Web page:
Calf paratyphoid (Sebete)

Calf paratyphoid (Salmonella), ( TSWANA NAME – Sebete) , is a bacterial infection which affects all animals includingcattle, birds, pigs, sheep and humans. It is more serious in young calves and weaned calves and can cause a wide range of symptoms.
In young milk fed calves, the disease is caused by a serotype Salmonella called Salmonella typhimurium. In weaned calves, the main cause of the disease is Salmonella Dublin.
The infection is carried from symptomless carriers, which is either the dam or other weaned calves when groups are mixed at weaning.
It can also be transmitted through contact with contaminated pastures and feeds, housing, and contaminated stagnant waters.
Infection occurs after ingestion of causative agent. The affected herd may remain infected with Salmonella dublin for several years without causing a disease

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  • In young calves when the disease is caused by S.typhimurium, the characteristic symptoms include the following:
  • In severe form, there is profuse yellow diarrhea with a very bad smell accompanied with septicemia and high temperature. Death may occur within 24 hours or less.
  • In chronic form, the affected calf would have pasty dung, and is often unthrifty. In some cases, some calves would carry the disease without suffering adverse effects. This group of calves is called intermittent excretors. They may sometimes shed salmonella in their feces when they become stressed thus affecting other calves.
  • In weaned calves, affected with S.dublin,symptoms include:
    scouring which resemble the one caused by S.typhimurium may occur.
    Septicemia, pneumonia, or meningitis.
    Sometimes, scouring may be seen containing lumps of intestinal wall, blood and mucus. Infected calves would be dull, lack appetite and may also be coughing.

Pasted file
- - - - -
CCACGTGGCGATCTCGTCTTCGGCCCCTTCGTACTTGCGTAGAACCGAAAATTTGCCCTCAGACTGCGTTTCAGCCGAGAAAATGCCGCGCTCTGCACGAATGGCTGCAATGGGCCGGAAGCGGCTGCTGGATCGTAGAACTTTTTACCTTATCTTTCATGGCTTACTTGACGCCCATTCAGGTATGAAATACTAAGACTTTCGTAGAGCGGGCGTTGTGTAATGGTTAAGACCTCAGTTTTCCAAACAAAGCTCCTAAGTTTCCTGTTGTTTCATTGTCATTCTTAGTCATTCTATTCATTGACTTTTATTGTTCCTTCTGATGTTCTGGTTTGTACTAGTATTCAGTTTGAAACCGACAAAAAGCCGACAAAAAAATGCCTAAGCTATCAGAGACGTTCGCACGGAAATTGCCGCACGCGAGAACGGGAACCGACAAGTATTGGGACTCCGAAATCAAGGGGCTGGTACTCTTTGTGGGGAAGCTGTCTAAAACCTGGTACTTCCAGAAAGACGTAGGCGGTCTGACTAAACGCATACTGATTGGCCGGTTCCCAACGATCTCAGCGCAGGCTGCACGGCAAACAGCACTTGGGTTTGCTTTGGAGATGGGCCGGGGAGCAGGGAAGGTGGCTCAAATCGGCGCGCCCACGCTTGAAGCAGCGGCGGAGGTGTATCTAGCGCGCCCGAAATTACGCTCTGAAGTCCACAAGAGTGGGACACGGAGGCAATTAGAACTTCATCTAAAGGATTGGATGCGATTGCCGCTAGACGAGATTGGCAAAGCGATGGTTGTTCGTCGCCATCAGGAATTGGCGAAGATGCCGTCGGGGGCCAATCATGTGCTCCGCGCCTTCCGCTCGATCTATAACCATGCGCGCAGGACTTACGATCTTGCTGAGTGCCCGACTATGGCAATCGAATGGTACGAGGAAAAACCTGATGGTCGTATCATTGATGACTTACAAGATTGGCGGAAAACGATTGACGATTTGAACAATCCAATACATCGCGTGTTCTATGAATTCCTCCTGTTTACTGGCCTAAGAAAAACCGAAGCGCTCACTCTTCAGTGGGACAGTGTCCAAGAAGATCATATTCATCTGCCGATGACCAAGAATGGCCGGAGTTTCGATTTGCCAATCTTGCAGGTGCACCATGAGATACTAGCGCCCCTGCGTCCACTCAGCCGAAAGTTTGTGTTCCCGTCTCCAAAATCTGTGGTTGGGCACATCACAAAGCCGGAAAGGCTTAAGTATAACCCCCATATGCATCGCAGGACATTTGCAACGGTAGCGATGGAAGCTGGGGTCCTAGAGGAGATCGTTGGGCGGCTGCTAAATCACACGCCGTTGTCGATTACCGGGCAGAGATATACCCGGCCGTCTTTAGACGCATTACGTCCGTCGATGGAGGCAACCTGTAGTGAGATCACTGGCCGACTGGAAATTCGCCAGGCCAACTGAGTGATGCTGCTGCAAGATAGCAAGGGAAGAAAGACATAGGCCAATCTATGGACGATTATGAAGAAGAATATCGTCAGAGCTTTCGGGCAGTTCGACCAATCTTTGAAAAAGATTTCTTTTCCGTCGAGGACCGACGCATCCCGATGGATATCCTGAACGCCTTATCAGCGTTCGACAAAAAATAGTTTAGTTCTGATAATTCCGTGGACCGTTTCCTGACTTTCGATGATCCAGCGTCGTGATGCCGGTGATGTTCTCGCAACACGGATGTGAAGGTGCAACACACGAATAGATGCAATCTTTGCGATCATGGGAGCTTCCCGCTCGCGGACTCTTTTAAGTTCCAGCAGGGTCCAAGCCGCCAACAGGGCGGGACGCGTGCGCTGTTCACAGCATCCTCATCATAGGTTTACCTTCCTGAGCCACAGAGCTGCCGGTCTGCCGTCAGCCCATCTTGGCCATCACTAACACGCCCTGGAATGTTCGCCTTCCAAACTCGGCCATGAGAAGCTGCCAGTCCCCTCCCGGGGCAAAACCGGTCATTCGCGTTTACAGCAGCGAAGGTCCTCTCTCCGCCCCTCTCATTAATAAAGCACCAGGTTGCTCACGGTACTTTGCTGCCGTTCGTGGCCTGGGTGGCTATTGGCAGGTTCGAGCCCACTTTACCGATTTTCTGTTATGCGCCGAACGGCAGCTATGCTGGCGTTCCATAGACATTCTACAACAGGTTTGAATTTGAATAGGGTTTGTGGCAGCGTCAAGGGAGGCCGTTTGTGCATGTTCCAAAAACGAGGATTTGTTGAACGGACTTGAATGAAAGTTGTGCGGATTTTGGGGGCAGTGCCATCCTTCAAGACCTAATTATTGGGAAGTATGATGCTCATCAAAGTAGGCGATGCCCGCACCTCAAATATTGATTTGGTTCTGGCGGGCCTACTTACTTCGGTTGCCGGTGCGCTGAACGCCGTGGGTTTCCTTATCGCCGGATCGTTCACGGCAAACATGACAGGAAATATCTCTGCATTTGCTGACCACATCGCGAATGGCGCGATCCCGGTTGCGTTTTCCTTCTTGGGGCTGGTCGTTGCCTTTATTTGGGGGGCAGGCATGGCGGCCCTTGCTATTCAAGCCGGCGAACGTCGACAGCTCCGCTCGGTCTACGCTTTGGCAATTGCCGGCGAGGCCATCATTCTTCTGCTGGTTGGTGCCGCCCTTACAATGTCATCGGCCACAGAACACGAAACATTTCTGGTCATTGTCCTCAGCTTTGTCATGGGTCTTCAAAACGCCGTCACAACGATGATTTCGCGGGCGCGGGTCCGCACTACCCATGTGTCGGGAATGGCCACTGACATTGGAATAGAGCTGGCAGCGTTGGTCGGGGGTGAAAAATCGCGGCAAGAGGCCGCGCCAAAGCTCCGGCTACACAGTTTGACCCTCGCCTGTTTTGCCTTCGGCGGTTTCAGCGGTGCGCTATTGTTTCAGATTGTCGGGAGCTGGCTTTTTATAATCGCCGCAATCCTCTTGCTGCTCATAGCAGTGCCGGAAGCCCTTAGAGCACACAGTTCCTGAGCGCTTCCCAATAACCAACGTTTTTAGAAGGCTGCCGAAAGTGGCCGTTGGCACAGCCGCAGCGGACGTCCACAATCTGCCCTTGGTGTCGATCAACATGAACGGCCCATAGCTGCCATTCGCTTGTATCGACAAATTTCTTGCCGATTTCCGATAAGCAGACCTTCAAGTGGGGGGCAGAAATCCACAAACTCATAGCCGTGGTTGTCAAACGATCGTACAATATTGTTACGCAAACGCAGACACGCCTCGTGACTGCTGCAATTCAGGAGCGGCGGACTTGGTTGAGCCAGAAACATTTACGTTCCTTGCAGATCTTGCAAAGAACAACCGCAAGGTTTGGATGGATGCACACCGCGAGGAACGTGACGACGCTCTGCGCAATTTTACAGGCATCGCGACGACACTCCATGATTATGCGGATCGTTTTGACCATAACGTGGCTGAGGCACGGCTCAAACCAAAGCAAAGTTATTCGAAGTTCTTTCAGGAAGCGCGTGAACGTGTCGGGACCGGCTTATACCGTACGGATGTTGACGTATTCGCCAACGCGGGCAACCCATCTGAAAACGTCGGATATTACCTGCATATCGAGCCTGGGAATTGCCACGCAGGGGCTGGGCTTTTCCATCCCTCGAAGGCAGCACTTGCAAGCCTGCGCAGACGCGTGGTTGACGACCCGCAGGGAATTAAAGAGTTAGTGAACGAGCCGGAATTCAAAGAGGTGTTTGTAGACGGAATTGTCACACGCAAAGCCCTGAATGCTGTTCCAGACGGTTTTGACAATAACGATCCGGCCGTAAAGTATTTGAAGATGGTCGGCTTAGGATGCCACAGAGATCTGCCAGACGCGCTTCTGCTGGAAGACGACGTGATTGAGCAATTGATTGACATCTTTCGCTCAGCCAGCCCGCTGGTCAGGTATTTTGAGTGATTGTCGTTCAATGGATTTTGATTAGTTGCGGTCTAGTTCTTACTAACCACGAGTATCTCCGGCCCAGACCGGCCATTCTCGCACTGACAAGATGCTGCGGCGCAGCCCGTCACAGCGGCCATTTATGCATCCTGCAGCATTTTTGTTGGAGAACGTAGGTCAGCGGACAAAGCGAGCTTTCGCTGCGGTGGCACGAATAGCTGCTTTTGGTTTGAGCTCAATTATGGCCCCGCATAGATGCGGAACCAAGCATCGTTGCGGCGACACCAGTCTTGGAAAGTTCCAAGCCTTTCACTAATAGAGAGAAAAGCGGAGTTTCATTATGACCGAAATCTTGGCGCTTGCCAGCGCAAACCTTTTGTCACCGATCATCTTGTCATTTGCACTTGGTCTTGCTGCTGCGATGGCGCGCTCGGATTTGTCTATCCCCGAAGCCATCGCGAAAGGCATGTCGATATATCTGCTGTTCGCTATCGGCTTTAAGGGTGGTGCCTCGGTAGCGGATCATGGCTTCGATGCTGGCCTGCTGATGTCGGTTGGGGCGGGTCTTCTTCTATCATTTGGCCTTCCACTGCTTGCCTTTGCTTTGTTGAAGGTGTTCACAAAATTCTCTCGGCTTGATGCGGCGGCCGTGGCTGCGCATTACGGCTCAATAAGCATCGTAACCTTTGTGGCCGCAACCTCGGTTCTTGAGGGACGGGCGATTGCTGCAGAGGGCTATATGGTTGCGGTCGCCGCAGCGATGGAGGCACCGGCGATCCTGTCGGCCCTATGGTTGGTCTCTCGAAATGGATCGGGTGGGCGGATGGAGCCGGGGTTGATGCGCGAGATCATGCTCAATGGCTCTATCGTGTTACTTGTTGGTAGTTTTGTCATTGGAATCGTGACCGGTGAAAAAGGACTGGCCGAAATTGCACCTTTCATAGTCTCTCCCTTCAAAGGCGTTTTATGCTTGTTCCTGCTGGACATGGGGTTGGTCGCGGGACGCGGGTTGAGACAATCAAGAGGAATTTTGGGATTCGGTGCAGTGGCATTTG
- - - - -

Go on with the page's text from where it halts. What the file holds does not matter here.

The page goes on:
Occasionally, a group of calves may appear thrifty abruptly and sudden deaths may be observed.
  • Isolate the sick calves to reduce the likelihood of infection to the remainder of the group. This is important because some infected animals do not show signs when they have the disease.
  • Avoid feeding feeds contaminated with feces to calves.
  • Vaccination using a live vaccine is a good control measure and this can be given from day old or soon after purchase of the calf.
  • Give adequate colostrums (as soon as possible and as much as possible) to boost immunity of the calf soon after birth.
  • Gentle treatment of purchased calves, e.g. good warm bedding, separate penning, feeding of fluid therapies and gradual increase of milk.
  • Avoid purchasing replacement calves instead, it is advisable to rear your own replacement calves.
Recommended treatment

It is advisable to treat the animals as soon as possible with recommended antibiotics. The same drugs can be administered through the mouth or by injection.

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References